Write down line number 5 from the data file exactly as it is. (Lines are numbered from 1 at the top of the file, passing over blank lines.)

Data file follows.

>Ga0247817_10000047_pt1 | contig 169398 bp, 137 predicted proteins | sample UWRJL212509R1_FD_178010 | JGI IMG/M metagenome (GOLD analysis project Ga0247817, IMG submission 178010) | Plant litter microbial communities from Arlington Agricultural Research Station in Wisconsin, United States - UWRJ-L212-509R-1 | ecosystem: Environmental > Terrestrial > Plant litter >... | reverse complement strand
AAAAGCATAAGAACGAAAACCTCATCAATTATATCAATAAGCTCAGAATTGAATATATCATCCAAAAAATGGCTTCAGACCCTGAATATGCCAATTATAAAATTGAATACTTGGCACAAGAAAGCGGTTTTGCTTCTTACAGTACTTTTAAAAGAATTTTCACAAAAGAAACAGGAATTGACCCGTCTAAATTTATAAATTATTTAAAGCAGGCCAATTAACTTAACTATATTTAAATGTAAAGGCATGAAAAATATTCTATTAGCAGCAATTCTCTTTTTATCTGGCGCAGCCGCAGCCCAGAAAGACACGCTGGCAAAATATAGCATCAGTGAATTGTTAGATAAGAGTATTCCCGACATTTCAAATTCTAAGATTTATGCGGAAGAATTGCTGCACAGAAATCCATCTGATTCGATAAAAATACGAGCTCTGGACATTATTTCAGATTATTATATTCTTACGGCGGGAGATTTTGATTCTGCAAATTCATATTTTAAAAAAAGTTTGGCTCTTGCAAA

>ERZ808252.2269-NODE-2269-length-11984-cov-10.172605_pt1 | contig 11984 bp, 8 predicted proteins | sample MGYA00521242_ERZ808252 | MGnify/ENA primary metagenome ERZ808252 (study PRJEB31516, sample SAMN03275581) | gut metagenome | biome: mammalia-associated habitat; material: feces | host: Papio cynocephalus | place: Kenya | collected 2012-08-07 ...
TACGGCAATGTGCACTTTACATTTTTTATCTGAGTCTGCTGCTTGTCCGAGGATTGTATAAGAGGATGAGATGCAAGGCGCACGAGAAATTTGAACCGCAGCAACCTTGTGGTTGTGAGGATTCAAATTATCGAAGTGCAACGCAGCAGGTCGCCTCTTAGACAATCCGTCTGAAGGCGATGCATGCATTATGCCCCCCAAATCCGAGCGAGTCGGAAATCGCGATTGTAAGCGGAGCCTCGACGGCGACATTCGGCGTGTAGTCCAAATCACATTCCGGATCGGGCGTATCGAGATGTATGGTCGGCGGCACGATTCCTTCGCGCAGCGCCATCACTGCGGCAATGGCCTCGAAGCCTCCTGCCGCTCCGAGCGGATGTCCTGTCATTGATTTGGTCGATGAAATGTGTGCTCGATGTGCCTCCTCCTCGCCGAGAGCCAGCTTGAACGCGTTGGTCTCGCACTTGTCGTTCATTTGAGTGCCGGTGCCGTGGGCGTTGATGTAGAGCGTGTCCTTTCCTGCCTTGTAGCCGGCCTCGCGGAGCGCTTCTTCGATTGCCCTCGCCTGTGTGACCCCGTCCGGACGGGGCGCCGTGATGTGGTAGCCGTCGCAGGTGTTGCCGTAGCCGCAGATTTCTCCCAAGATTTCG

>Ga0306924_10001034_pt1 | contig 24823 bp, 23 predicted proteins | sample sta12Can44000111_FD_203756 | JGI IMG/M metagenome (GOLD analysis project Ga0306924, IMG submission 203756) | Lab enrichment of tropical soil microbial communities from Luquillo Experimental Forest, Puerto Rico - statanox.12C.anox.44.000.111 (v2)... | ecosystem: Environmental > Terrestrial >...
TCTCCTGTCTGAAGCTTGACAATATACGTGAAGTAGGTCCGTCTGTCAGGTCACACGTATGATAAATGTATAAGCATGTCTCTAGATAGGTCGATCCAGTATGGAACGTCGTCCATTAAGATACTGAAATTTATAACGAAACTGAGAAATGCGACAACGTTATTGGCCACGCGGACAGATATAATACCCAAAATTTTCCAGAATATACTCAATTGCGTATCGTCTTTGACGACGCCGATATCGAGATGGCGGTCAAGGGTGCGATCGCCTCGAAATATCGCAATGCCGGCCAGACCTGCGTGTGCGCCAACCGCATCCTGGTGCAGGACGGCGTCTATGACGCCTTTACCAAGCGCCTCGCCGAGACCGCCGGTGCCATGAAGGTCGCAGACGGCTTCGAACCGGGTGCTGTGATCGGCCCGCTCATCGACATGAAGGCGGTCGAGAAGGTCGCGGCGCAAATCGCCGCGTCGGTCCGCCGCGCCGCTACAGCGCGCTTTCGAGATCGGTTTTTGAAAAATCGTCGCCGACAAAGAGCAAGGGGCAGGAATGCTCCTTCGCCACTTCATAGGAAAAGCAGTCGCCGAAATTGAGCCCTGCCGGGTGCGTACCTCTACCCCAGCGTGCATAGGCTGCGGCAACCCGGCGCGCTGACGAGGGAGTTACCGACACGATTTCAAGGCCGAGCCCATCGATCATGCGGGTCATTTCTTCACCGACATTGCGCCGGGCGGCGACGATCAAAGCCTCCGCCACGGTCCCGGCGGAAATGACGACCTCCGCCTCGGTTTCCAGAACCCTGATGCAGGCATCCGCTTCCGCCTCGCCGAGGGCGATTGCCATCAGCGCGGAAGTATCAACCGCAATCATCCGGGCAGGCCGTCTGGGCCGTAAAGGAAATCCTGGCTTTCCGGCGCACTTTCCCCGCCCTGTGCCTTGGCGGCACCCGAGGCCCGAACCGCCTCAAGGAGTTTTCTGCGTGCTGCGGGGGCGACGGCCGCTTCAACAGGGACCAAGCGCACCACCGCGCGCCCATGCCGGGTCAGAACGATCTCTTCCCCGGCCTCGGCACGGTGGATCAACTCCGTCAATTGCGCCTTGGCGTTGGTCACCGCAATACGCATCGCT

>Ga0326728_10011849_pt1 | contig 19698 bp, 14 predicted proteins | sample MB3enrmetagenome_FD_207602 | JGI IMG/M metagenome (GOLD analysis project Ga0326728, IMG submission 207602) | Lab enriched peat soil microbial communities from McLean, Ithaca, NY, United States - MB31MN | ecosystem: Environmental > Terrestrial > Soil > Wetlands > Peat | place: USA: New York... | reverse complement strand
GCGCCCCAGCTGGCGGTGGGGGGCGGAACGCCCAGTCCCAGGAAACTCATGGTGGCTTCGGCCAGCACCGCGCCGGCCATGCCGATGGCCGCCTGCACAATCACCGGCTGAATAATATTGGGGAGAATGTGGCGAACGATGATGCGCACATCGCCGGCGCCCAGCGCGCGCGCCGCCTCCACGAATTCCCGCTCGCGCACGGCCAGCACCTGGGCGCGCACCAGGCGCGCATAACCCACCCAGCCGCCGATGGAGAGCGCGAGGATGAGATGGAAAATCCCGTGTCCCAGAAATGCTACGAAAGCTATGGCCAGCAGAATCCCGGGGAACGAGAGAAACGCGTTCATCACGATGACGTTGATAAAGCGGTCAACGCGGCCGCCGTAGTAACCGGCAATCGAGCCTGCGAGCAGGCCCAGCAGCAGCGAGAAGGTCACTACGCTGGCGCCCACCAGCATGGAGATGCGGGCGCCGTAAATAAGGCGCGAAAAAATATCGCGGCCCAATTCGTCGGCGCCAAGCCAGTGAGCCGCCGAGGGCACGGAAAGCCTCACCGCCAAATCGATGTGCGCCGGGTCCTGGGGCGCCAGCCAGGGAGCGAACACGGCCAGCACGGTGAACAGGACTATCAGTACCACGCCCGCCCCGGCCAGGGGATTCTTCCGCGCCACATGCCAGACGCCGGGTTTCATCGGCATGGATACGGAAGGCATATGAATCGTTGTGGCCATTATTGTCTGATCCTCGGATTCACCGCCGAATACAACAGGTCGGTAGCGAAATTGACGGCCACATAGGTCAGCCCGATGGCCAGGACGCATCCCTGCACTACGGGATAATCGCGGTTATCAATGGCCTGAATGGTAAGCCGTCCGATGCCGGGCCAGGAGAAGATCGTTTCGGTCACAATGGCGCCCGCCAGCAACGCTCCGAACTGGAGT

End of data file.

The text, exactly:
>Ga0306924_10001034_pt1 | contig 24823 bp, 23 predicted proteins | sample sta12Can44000111_FD_203756 | JGI IMG/M metagenome (GOLD analysis project Ga0306924, IMG submission 203756) | Lab enrichment of tropical soil microbial communities from Luquillo Experimental Forest, Puerto Rico - statanox.12C.anox.44.000.111 (v2)... | ecosystem: Environmental > Terrestrial >...